Bellabeat seeks FDA approval for Ivy fitness tracker

Women's health wearable wants regulatory approval
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Bellabeat has announced that it’s applied its Ivy tracker approved by the FDA as a medical grade device.

The Bellabeat Ivy is a fitness tracker for women, designed specifically to monitor female health. It’s uniquely designed as a piece of jewelry, just like Bellabeat’s usual trackers, and looks like any bracelet.

The Bellabeat Ivy’s focus is on using the sensors to track metrics such as menstrual cycle, fertility, postpartum depression, menopause symptoms – as well as general wellness and activity.

The device uses a heart rate monitor, which keeps tabs on resting heart rate, respiratory rate and cardiac coherence. It also produced a Readiness Score, as is the fashion at the moment, with Fitbit, Garmin, Whoop and Oura all doing the same.

WareableBellabeat seeks FDA approval for Ivy fitness tracker

And with FDA approval, Bellabeat is hoping that the Ivy will, be used in medical settings – to help doctors and medical professionals monitor female patients.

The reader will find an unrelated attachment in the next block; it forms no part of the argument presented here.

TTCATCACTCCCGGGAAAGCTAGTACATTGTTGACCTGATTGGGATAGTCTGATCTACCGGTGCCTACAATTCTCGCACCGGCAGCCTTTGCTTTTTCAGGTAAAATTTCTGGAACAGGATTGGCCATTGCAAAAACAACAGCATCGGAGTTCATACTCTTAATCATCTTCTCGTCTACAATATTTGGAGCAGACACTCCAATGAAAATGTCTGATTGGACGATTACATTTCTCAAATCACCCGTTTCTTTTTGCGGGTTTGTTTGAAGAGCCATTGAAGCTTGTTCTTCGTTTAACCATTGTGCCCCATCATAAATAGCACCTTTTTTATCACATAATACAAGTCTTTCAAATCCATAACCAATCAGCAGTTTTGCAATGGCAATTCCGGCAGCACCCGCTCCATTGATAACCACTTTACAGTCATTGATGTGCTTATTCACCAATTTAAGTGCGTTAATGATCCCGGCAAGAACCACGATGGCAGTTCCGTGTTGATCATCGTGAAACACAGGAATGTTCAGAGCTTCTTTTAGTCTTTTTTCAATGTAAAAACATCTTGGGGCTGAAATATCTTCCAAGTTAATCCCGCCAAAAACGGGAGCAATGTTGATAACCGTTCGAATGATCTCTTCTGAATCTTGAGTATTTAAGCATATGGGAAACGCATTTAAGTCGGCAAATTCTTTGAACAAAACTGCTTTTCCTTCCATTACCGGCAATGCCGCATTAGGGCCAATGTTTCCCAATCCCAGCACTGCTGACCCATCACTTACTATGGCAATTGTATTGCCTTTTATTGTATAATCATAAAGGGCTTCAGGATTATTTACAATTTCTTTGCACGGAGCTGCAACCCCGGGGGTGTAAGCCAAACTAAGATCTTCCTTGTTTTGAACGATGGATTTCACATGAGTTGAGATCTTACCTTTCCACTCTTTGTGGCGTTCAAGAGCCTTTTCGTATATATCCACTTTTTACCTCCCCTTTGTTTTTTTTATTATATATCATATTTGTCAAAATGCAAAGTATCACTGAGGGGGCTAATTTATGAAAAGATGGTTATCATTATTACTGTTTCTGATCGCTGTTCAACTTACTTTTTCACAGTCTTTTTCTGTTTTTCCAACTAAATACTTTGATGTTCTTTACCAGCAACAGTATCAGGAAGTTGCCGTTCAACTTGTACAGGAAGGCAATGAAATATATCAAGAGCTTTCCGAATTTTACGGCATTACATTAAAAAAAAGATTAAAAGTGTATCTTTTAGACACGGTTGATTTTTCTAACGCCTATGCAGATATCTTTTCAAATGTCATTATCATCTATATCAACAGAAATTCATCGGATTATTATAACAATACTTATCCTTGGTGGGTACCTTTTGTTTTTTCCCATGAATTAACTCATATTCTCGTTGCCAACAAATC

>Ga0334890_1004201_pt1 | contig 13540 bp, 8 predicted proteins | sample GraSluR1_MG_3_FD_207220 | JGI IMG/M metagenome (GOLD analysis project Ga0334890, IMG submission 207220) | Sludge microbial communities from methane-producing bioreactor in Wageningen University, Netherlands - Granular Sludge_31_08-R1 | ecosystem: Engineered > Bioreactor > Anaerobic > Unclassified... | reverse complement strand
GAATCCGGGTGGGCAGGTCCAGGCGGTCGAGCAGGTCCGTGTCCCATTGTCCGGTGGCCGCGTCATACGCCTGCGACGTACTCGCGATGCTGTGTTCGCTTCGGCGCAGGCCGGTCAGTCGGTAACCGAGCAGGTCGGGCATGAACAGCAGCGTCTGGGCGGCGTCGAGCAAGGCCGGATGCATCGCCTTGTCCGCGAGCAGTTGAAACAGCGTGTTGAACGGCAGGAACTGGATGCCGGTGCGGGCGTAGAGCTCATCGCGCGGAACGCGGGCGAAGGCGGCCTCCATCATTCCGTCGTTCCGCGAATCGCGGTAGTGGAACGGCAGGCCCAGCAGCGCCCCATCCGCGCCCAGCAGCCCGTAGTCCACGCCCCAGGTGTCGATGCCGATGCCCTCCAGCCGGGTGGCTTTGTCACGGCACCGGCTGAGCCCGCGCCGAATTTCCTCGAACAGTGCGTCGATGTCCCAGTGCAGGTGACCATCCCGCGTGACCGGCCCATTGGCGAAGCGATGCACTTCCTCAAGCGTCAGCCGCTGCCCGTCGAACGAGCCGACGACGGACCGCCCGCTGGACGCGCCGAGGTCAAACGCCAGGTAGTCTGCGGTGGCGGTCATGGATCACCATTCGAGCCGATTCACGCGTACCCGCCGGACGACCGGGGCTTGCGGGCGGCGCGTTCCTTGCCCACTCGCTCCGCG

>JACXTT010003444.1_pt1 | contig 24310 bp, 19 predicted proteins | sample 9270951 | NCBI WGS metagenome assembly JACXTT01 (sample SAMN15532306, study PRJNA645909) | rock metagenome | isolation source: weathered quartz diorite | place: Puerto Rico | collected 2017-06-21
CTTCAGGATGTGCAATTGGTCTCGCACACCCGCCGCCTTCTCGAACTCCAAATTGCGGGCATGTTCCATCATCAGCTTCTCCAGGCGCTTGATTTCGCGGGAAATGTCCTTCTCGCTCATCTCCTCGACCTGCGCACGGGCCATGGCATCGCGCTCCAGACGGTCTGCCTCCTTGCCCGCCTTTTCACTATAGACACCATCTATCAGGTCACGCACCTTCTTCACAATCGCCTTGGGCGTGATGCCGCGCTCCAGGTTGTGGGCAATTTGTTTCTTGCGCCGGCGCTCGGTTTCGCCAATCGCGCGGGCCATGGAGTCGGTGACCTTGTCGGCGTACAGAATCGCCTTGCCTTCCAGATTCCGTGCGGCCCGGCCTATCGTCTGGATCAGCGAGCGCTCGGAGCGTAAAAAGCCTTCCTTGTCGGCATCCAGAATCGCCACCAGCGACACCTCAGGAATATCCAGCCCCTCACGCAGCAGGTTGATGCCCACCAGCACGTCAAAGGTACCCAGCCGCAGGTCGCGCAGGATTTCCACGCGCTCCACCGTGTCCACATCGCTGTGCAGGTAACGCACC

Bellabeat is still in the very early stages of its approval process – and is gathering the data needed for its FDA application.

Many companies have become unstuck looking for FDA approval – most notably Withings, which waited years for approval for its Withings ScanWatch and Withings Move ECG in the US. That was eventually granted, but required large scale studies to be undertaken, which can take years.

And that fact hasn’t escaped Bellabeat. Urška Sršen, co-founder of Bellabeat said:

“We understand that the approval and certification process for medical devices in the United States can take up five years and are taking care with our trials to ensure that there are no foreseeable delays.”

However, Bellabeat is clearly looking to move out of simple consumer tracking and stake its claim as a leader in women’s wellness and health tracking – and with so few competitors – it’s got a great chance.


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James Stables

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James is the co-founder of Wareable, and he has been a technology journalist for 15 years.

He started his career at Future Publishing, James became the features editor of T3 Magazine and T3.com and was a regular contributor to TechRadar – before leaving Future Publishing to found Wareable in 2014.

James has been at the helm of Wareable since 2014 and has become one of the leading experts in wearable technologies globally. He has reviewed, tested, and covered pretty much every wearable on the market, and is passionate about the evolving industry, and wearables helping people achieve healthier and happier lives.


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